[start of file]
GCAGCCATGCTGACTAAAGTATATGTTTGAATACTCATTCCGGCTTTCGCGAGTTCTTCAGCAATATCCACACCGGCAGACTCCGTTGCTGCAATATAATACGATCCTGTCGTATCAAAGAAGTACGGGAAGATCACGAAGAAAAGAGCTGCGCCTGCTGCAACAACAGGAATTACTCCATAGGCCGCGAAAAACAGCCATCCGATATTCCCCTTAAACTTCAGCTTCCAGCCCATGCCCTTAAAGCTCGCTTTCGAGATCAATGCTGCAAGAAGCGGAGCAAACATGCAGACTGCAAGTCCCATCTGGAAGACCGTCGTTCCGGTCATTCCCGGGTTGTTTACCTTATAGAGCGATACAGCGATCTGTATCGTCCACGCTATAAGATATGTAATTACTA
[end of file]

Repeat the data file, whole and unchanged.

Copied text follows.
GCAGCCATGCTGACTAAAGTATATGTTTGAATACTCATTCCGGCTTTCGCGAGTTCTTCAGCAATATCCACACCGGCAGACTCCGTTGCTGCAATATAATACGATCCTGTCGTATCAAAGAAGTACGGGAAGATCACGAAGAAAAGAGCTGCGCCTGCTGCAACAACAGGAATTACTCCATAGGCCGCGAAAAACAGCCATCCGATATTCCCCTTAAACTTCAGCTTCCAGCCCATGCCCTTAAAGCTCGCTTTCGAGATCAATGCTGCAAGAAGCGGAGCAAACATGCAGACTGCAAGTCCCATCTGGAAGACCGTCGTTCCGGTCATTCCCGGGTTGTTTACCTTATAGAGCGATACAGCGATCTGTATCGTCCACGCTATAAGATATGTAATTACTA